He pulled the chart out, and checked it over, flipping the page, and then returning it to its place, even as two women came up behind the desk, one of them looking more or less how he always felt after a few too many beers. Abby had looked better, definitely. Not that he was judging.
"How's life up in recovery?" he found himself asking as he pulled his pen from the pocket of his white coat, moving a little closer to the two women.
"Fine, Morris; why?" Neela sounded almost suspicious, for some reason, casting a wary glance in his direction.
"Just curious," he said. "Ray's not going crazy yet then, huh?" He smiled, adding a little chuckle at the idea of the male intern trying to sit still for more than five minutes… and failing miserably.
Abby offered him something of a glare, and he was rather taken aback at the sight of it. She moved out from behind the desk, and towards the exit, mumbling a hasty, "See you later," as she went. Neela turned her eyes to the redheaded doctor almost reproachfully.
"What'd I say?" he asked, shrugging in confusion. Neela sighed, rolled her eyes, and then headed for the door as well in pursuit of the other woman. "It was a joke!"
Some people just have no sense of humour…
Neela took to jogging, checking there was no ambulances coming into the bay before she quickened her pace. The other woman didn't stop, and Neela only managed to catch up with her as she was headed toward the EL. "Wait," she urged, taking Abby by the arm as she matched pace. "What just happened?"
For a while, Abby didn't talk, or do anything. She sighed heavily, reached up to tuck a strand of rebellious hair behind her ear despite the Chicago breeze, and then looked at her friend.
"Abby… what's wrong?" Neela knew she was frowning, and quite deeply at that. Something wasn't right here, and she knew she wouldn't be able to relax until she figured out, or was told, exactly what was going on.
"And that's a lie," she contradicted, trying not to sound too blunt. "Come on, back there… up in Ray's room… with Morris. What's going on?"
"It's fine, Neela, really."
"No it's not." She would have laughed if she hadn't been so concerned; even frustrated. "And stop saying everything's 'fine'." Abby had kept saying it, since walking into the hospital a couple of hours ago. In fact, Ray had said the same thing… she found herself wondering if Sam would give an identical response to any inquiry after her well-being or state of mind.
Abby looked at the other resident, and was silent for a time. It was clear in her gaze that she was trying to form an appropriate response, and wasn't having much luck. "And why shouldn't I say it?" she finally responded, shrugging under her jacket. Neela almost envied her for the extra warmth.
"Because it's not true."
"How do you know that?"
Neela had been waiting for the challenge; in fact, she would have been a little worried if it hadn't come back at her like that. "Because I'm not an idiot. I've worked with you for months now… Ray too. Nothing's 'fine'. Far from it…"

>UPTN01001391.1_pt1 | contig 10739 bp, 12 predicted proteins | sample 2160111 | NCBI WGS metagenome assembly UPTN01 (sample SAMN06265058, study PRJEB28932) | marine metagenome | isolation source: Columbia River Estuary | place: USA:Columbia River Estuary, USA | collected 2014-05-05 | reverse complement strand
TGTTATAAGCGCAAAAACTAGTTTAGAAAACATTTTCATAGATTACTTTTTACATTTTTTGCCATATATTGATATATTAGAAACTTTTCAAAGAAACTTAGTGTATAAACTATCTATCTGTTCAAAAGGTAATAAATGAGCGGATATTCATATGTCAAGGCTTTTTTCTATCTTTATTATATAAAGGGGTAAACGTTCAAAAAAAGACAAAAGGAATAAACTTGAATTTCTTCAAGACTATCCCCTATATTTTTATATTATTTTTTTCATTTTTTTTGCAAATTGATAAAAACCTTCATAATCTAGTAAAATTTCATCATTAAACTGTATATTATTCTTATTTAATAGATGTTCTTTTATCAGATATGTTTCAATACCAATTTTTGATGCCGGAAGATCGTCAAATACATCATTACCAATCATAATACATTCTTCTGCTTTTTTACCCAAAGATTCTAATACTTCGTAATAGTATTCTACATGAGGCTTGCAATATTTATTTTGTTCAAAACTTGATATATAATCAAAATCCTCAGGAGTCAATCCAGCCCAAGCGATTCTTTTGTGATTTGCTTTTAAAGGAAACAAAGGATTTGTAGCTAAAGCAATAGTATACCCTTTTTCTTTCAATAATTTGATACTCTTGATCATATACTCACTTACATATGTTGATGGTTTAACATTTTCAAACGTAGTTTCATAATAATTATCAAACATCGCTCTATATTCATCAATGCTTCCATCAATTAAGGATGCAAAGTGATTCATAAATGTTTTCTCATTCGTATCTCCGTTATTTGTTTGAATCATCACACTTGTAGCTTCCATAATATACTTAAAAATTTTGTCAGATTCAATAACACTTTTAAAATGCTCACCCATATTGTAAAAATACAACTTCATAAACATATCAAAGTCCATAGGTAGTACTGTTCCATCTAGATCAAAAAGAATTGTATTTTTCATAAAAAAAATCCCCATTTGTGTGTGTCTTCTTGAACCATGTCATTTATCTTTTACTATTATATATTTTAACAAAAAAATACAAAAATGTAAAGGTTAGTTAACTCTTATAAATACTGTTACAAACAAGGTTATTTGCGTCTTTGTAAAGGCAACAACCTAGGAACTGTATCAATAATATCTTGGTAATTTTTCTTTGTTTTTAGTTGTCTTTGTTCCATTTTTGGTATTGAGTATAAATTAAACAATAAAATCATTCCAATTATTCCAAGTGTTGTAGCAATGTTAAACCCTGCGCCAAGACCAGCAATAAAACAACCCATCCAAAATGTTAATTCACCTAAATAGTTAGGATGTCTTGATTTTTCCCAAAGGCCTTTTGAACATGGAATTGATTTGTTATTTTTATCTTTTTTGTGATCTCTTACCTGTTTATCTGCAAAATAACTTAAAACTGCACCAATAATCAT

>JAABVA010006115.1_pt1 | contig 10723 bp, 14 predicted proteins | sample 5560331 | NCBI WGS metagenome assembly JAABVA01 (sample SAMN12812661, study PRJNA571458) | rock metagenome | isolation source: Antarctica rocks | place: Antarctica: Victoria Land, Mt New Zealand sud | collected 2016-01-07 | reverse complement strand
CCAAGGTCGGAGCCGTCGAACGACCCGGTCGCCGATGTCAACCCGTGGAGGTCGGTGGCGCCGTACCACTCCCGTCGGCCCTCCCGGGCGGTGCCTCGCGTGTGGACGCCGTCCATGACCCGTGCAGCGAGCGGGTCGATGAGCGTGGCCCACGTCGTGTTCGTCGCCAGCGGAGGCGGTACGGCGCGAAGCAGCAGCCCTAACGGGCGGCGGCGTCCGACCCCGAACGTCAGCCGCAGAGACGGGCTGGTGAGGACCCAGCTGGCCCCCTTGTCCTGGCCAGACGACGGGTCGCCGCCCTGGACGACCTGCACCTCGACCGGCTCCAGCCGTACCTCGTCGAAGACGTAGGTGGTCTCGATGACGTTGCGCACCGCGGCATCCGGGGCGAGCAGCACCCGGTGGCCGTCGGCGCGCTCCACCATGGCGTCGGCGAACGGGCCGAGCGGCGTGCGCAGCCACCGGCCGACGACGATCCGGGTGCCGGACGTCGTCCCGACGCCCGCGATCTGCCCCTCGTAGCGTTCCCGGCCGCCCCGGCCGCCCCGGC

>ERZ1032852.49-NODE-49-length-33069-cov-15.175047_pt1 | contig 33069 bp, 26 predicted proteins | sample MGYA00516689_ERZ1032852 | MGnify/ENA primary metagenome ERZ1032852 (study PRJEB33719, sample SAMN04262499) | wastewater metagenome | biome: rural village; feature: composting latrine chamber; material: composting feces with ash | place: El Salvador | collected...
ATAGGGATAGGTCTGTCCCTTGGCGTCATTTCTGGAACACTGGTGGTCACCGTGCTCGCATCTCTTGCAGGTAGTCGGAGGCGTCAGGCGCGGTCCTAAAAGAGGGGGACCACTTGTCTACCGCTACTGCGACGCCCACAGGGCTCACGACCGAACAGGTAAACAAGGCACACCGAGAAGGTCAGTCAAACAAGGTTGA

"Can you blame me?" Abby screwed her eyes shut. "Him."
Releasing Abby's arm, Neela sighed, and contemplated how to continue. Could she really press this matter? Did she really have the right? After all, she had never been through something like Abby, Ray and Sam had, and quite honestly, was thankful for that. In her mind, no one should ever have to endure something so terrifying and life-threatening, and three of her friends — or people she certainly considered friends — had suffered through it; one of them had almost died. She had no idea how that felt… how they felt, and couldn't even begin to assume.
"He'll be okay," Neela found herself saying before too long, not entirely sure she believed it for herself once the words had escaped her mouth.
Abby met her gaze, weary and even melancholy. "Will he?" It was almost another challenge, but this time, Neela didn't take it; simply waited for the continuation. "How do we know that? You saw him up there… it wasn't him. It wasn't Ray." She had briefly gestured in the rough direction of the recovery ward, where they had visited their fellow resident, but her eyes didn't leave Neela's. "Quiet, unresponsive… way too thoughtful." It wasn't a joke, and Neela didn't want to laugh anyway. None of this was funny. "And you didn't see him after he woke up, when he realised he wouldn't be back to work for weeks." Abby finally quieted, and sighed, shuffling her weight on her feet a little, as if awkward after her 'rant'. "We don't know how he's really taking it, and he won't let us ask."
"And it bothers you…" Neela wasn't questioning that. It was perfectly natural to worry about something like that.
"Yes! Of course it does. He nearly die— he did die, for a minute." Abby's voice quieted. "And I think he knows it, too."
Neela's eyes narrowed. "Knows what?"
"That he… that his heart stopped beating. He knew, somehow, when Dr. Langley and I were talking to him, and we hadn't said anything about it. That's scary, Neela, it has to be. Imagine waking up and knowing you'd died, if only for a minute?" She paused. "How would you feel?"
Considering her answer carefully, Neela chewed on her bottom lip for a while. No matter how she answered this, it would probably sound wrong, she realised. "I'd… feel lucky."